Celtics-Heat Game 7 Preview: The disturbing mystery of Dwyane Wade

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Dwyane Wade has not been good. No superstar has struggled more in the Conference Finals than Wade, which is bizarre considering his matchups. Wade’s facing Ray Allen, who is better, but not completely back from bone spurs. He should be eating him alive. But the Celtics’ help defense has been brutal in cutting off Wade’s angles. Wade’s still shooting 44 percent vs. the C’s, and 70 percent at the rim, but he’s had a difficult time getting his game in gear.

For Wade, Game 7 Saturday night is a referendum on his legacy. Last year’s playoff run was ultimately about LeBron James and LeBron James only. And while James will suffer a heaping dose of scrutiny should the Heat go down the tubes in Game 7, there’s been a rising trend of questions about how Dwyane Wade isn’t helping matters. He’s been off, and worse, his effort has been questioned, as he spends his time complaining about no-calls instead of getting back on defense.

Should the Heat go down in flames (GET IT, BECAUSE THEY’RE THE HEAT?), Wade’s facing a drastic re-evaluation of his career. You’re already seeing it. “Well, Shaq was really why they won the title!” (despite the fact that O’Neal was in full-on gentle-slide-to-retirement mode already and Wade accounted for about a billion percent of their offense. “The league had a down year that season!” (despite Wade having gone through the Mavericks in their second best team assembled). Wade’s facing a pretty explosive dose of revisionist history if the Heat don’t win the title, especially by losing in this Game 7.

Wade’s always been fearless. That’s who he is. But he’s let the officiating’s interpretation of the Celtics’ physicality get the best of him. LeBron James didn’t complain to the officials in Game 6. He took over. That’s what Wade has to do. He may not be able to at this point thanks to his knee not being in good enough shape. He may not be able to due to age, injury, or the Celtics’ defense. But Paul Pierce is proof you don’t have to play well consistently in this series to have a huge impact. He’s got to play smart, and he’s got to play hard. The Heat can’t spare a man. It’s all hands on deck.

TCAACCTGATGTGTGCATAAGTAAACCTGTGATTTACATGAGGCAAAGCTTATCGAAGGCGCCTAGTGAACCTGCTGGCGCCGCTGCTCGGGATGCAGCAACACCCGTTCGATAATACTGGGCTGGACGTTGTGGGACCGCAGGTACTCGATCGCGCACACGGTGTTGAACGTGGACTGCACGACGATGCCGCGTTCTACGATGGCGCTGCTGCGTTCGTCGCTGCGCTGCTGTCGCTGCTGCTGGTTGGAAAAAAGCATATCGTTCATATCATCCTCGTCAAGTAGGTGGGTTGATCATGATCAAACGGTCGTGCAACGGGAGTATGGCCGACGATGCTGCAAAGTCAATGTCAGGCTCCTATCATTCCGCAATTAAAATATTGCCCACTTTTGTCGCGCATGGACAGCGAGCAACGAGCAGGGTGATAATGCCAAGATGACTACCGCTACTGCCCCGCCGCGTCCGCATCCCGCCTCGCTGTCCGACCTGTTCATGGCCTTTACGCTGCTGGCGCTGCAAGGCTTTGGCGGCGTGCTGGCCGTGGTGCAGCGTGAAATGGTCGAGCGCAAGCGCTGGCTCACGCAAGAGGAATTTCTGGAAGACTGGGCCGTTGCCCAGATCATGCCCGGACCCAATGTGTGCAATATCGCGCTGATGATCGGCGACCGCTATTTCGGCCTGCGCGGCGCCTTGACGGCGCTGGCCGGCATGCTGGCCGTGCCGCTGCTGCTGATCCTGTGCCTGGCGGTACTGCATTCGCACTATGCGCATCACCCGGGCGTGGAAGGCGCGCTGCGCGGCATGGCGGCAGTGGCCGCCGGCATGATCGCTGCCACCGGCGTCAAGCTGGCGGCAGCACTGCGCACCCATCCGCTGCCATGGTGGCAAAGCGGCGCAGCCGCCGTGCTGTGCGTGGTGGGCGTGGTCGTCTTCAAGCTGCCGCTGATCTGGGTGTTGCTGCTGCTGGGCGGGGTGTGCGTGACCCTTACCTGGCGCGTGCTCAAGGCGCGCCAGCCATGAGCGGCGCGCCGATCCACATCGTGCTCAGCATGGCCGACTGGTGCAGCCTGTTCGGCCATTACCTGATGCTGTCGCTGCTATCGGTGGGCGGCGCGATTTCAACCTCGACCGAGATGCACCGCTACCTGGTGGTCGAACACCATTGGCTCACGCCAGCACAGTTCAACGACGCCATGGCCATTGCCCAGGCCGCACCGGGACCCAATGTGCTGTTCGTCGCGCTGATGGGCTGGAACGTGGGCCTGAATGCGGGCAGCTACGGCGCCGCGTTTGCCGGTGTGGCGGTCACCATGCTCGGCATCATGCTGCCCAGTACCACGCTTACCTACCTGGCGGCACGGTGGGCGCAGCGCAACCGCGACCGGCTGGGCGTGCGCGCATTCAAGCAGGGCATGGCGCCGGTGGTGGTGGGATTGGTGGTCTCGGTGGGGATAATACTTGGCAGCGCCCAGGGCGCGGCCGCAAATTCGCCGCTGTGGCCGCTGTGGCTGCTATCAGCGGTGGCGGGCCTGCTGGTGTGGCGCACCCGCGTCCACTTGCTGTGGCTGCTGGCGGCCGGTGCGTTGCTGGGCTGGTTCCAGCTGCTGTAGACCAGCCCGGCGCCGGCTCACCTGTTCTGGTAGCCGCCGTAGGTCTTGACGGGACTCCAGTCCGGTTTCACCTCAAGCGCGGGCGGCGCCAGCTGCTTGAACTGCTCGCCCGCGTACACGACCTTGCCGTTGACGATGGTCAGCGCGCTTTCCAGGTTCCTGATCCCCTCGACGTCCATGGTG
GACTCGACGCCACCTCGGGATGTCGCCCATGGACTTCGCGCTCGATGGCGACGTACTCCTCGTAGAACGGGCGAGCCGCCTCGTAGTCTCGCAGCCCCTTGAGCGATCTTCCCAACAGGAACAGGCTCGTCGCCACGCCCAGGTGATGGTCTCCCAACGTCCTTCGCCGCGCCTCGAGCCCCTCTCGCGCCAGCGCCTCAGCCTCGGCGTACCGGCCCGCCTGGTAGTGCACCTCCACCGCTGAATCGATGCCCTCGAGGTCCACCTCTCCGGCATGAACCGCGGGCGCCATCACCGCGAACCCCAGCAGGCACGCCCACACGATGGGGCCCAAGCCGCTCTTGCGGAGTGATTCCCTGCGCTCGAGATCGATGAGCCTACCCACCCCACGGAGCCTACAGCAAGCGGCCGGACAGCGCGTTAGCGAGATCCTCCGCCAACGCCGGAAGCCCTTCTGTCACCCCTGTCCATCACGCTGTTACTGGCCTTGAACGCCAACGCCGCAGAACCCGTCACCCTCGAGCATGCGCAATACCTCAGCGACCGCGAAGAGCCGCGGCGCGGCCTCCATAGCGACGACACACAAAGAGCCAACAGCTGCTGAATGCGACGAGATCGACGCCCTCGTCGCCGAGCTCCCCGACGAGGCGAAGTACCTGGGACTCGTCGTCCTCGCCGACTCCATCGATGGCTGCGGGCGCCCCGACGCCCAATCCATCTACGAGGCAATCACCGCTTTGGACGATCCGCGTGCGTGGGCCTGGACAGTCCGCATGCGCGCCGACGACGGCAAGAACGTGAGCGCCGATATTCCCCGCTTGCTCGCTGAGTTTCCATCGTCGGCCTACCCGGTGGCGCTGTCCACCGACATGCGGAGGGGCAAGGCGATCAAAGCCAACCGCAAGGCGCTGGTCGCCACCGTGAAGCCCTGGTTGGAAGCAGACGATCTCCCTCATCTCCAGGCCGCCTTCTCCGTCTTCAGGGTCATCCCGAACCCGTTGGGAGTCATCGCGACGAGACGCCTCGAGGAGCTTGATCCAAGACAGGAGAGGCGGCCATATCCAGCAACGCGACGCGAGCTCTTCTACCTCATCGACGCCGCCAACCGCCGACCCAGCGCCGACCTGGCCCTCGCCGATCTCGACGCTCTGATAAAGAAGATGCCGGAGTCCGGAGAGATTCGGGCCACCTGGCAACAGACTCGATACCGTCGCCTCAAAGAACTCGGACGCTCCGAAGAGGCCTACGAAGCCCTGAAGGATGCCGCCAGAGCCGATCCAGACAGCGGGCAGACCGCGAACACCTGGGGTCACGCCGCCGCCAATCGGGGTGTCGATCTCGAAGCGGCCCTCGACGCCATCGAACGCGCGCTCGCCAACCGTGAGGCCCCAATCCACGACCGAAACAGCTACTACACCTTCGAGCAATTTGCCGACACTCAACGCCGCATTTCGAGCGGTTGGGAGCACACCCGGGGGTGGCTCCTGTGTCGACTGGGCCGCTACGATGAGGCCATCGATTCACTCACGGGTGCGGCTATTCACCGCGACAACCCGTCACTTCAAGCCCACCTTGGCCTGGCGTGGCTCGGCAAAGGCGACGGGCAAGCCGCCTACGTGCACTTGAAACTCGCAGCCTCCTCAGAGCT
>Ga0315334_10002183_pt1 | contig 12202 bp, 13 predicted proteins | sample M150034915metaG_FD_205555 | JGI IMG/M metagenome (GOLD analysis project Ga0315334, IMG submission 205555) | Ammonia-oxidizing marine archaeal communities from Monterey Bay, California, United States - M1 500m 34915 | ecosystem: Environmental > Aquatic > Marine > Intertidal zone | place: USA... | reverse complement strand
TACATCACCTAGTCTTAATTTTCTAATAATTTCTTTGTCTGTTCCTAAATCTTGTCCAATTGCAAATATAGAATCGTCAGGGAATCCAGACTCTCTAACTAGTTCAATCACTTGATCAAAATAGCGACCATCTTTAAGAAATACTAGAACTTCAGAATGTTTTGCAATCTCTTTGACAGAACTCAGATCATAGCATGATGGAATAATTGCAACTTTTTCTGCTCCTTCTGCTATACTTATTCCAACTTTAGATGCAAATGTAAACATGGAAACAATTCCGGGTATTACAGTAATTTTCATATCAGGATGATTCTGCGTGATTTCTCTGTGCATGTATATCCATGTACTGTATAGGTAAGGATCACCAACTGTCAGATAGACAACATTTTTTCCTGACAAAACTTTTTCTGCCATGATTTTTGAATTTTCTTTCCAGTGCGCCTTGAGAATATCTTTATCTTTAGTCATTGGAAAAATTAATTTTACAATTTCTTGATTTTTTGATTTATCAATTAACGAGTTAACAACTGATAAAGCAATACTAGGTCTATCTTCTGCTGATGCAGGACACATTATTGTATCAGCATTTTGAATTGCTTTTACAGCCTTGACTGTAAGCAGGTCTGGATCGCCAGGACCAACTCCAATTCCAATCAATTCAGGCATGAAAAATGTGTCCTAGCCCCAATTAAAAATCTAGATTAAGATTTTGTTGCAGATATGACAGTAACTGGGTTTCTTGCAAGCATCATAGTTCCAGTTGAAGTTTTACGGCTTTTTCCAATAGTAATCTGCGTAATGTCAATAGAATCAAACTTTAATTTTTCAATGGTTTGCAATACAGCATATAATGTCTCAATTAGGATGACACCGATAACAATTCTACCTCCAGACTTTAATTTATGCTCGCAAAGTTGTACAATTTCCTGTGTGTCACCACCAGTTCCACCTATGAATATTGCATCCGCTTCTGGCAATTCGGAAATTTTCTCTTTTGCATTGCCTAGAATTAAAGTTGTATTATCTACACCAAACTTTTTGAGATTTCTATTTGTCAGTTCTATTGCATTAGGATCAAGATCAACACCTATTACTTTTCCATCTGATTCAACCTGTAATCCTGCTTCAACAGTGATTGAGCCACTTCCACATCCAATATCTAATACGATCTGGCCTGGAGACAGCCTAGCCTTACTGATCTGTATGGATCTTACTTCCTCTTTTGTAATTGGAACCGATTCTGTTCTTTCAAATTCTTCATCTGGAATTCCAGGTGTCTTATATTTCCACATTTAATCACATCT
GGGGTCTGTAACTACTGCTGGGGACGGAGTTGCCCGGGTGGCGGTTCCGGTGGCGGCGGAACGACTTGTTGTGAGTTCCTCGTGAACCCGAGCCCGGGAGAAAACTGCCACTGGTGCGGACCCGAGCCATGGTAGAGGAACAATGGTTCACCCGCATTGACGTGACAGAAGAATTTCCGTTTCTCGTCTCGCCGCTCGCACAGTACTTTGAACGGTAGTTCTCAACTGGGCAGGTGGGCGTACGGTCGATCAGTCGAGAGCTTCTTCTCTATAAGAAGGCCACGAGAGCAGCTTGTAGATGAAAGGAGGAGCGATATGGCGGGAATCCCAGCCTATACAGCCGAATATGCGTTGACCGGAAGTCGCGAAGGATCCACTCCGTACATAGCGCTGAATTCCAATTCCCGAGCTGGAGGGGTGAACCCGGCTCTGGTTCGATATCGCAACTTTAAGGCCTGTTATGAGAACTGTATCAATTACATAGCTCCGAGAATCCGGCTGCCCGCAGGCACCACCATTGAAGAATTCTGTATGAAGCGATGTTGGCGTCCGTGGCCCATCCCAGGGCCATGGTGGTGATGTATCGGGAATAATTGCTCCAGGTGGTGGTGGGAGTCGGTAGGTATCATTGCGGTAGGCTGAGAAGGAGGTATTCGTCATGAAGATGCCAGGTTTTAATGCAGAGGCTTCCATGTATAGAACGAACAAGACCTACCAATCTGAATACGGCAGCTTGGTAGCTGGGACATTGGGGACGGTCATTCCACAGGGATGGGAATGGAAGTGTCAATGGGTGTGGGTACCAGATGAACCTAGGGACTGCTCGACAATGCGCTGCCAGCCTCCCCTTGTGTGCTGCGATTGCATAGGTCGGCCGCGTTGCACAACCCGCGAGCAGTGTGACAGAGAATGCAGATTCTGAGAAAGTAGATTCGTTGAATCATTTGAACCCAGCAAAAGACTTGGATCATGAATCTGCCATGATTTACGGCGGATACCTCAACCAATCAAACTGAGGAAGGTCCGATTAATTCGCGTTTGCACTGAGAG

Wade can get past Allen. The problem has been his inability to draw contact on the drive or to hit the pull-up jumper. He’s rushing shots and many of them, he’s just missing. He’s tried angling for some threes, and that’s a bad plan, Wade’s never been a good perimeter shooter. Wade needs to work his way to the middle of the floor. That’s where the Celtics are driving him away from, but it’s his best chance to attack. The Celtics don’t want him there because he’s great there, and the Celtics are weak there. But Allen and Rondo are overplaying to that side, and help defense is coming from the wing to attack the dribble.

But forget X’s and O’s. This is about legacy. This is Dwyane Wade’s moment to validate his career and answer the questions about whether he’s already past his prime. This is Game 7, and it’s time to find out who Dwyane Wade is.

 

Underdog Cavs insist they have plenty of bite for Finals

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INDEPENDENCE, Ohio (AP) — They are defending champions and decided underdogs.

The Cleveland Cavaliers, however, say they aren’t using any snubs to get ready for the NBA Finals.

Set for a third straight championship matchup against Golden State, the Cavs are ignoring the Las Vegas odds makers and others who don’t think they have a shot at beating Stephen Curry, Kevin Durant & Co.

Cavs coach Tyronn Lue doesn’t feel his team needs the underdog label for inspiration, saying being in the NBA Finals is “enough motivation alone.”

Kevin Love was reminded that Warriors forward Draymond Green said earlier this season that he wants to “destroy and annihilate” the Cavs in the Finals. Says Love said: “He wanted us, and he has us starting next Thursday.”

 

Check out Kawhi Leonard’s highlights from this past season (VIDEO)